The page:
Language allows communication – with self and with others. Thinking and self-awareness associated with internal thought often includes the use of language. Thoughts, ideas, information and knowledge are often communicated with others externally, through the use of language. Some communicate using more than one language. There are those who are multilingual, reflecting their cultural experiences and opportunities to learn to communicate, using a variety of different languages.
Language is used internally to think, to formulate ideas, develop emotional literacy and to dream. Externally, through communication with others, language can be used to share, to negotiate and to develop plans with others. In this increasingly globalised world, being able to communicate through the use of more than one language is greatly valued. Any languages learned in early childhood, especially those that are referred to as a 'mother tongue', must be maintained through continual use and practise of that language, lest the language be eroded and forgotten, through disuse.
The acquisition of any language develops through a certain pattern: progressing from functional to abstract language; the use of language to express humour and to think, prior to the development of specialised language associated with specific fields and topics. Each subject requires the acquisition of language that is specific to that area, in order to read, understand and communicate about a certain field of knowledge. The use of jargon, idioms and culturally-based humour can act as a short-cut in communication, including some, while simultaneously excluding others.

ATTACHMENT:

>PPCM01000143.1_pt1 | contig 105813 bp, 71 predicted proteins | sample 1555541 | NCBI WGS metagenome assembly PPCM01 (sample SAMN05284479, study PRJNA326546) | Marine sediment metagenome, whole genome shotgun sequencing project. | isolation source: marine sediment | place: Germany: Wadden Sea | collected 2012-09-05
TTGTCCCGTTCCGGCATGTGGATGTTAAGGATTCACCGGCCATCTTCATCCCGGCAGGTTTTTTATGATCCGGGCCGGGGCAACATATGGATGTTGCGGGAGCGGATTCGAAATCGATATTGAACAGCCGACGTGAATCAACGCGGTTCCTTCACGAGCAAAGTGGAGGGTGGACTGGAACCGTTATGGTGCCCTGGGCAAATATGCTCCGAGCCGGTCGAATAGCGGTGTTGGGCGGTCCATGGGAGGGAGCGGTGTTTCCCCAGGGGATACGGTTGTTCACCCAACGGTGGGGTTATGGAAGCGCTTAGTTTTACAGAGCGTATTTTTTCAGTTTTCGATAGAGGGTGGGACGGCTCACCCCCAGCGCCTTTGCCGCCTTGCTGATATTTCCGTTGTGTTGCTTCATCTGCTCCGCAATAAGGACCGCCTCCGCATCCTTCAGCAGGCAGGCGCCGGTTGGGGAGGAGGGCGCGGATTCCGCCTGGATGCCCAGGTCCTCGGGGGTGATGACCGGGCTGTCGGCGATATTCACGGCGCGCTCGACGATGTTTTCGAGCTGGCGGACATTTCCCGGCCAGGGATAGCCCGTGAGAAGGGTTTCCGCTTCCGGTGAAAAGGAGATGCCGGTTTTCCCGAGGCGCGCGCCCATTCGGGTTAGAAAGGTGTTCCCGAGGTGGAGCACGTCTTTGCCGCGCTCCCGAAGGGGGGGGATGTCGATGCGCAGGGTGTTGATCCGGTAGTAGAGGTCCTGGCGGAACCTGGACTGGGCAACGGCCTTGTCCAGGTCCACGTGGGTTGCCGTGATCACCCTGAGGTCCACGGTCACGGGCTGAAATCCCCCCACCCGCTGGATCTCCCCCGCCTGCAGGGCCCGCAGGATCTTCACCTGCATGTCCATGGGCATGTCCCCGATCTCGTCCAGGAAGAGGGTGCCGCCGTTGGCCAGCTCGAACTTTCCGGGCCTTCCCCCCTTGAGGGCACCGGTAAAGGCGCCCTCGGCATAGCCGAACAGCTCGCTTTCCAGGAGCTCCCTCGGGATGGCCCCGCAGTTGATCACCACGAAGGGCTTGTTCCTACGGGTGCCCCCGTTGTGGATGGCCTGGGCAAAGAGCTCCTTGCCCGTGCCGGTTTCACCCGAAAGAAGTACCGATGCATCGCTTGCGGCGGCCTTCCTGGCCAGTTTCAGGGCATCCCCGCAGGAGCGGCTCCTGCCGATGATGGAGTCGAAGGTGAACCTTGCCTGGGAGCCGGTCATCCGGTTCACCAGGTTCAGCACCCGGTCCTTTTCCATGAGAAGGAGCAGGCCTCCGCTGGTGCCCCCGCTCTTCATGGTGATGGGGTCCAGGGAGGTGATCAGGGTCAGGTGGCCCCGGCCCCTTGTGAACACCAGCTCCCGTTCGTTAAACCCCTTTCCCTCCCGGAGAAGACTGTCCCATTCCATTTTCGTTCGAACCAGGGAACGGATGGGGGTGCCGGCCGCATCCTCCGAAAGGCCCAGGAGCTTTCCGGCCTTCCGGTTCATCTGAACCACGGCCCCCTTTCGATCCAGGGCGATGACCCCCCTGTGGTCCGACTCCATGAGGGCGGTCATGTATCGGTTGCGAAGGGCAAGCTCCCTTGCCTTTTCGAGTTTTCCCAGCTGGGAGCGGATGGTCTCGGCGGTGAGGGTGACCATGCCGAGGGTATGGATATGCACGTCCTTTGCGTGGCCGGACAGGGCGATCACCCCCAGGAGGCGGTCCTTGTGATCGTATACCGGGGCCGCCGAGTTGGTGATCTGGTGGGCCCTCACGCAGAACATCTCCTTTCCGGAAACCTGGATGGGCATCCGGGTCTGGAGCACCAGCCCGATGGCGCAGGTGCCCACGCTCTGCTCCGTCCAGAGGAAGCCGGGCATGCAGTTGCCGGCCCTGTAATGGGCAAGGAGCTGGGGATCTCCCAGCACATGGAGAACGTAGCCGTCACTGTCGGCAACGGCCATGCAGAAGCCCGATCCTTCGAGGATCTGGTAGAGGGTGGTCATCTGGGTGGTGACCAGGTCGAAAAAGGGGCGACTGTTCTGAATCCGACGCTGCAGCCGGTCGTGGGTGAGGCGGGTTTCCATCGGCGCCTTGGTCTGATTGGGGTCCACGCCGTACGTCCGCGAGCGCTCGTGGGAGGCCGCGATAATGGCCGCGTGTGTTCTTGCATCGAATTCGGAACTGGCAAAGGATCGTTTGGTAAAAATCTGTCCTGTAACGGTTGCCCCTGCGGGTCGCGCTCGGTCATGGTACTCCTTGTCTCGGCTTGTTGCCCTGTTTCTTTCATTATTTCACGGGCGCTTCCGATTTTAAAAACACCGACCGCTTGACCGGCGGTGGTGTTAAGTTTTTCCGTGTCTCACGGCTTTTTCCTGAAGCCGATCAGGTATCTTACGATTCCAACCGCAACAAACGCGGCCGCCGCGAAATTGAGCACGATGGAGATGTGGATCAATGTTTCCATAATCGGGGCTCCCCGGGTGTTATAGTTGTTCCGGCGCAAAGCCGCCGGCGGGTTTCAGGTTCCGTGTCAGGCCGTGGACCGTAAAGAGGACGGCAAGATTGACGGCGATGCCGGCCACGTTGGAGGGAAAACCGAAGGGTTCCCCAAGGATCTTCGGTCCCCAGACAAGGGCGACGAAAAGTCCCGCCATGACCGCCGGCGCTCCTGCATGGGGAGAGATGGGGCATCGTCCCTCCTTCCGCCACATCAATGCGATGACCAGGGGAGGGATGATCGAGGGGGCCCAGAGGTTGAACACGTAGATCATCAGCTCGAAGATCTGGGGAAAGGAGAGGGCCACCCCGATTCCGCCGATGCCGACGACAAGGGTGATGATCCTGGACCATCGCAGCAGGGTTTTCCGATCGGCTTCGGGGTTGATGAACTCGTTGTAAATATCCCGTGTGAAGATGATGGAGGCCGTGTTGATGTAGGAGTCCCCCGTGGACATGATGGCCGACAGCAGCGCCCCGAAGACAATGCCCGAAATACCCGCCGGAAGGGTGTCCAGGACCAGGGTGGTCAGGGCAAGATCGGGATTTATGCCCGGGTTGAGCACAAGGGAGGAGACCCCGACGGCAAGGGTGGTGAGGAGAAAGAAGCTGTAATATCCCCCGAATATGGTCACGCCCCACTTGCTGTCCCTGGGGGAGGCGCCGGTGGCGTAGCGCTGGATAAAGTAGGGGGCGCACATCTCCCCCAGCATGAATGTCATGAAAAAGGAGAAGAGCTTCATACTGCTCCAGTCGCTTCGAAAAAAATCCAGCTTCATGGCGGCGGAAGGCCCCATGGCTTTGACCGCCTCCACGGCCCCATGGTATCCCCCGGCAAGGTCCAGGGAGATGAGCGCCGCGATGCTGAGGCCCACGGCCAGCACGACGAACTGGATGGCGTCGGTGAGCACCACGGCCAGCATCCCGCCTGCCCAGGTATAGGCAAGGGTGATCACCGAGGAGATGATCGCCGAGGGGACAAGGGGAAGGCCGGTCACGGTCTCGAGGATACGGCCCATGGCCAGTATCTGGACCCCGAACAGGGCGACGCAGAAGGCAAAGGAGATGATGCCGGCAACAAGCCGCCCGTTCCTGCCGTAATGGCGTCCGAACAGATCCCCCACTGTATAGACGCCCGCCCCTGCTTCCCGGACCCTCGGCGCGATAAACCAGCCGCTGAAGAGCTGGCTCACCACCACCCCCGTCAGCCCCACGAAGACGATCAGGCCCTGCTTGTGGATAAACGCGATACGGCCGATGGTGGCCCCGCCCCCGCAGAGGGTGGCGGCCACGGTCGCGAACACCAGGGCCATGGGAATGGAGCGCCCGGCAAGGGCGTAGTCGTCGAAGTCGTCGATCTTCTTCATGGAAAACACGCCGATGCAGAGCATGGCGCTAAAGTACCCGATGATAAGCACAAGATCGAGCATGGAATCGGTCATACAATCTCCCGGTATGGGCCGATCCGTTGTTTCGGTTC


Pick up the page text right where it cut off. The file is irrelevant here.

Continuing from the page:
Thoughts and spoken language are critical ways to initially test out and develop a language; however it is through reading that the use of language really accelerates and develops. Reading, whether for pleasure or to gain topic-specific information, provides an invaluable opportunity to increase language, broaden ideas and build knowledge. Modelling reading, especially within the family, creates an expectation that reading is the norm; that reading is a pathway to attain knowledge and further one's education in both formal and informal ways. Being able to read – although recognised as a difficult (and in some cases, impossible) undertaking for those with a language-based learning disability - builds knowledge and enriches awareness.
Locating the time to read frequently from different sources, about a range of topics and for a variety of purposes is critical to the development of language skills and knowledge acquisition. Reading enables additional learning and enriches education; reading can help to formulate and disseminate ideas, initiate discussion and shape the future. The use of language, through frequent thinking, speaking and reading, improves educational outcomes.
© Michele Juratowitch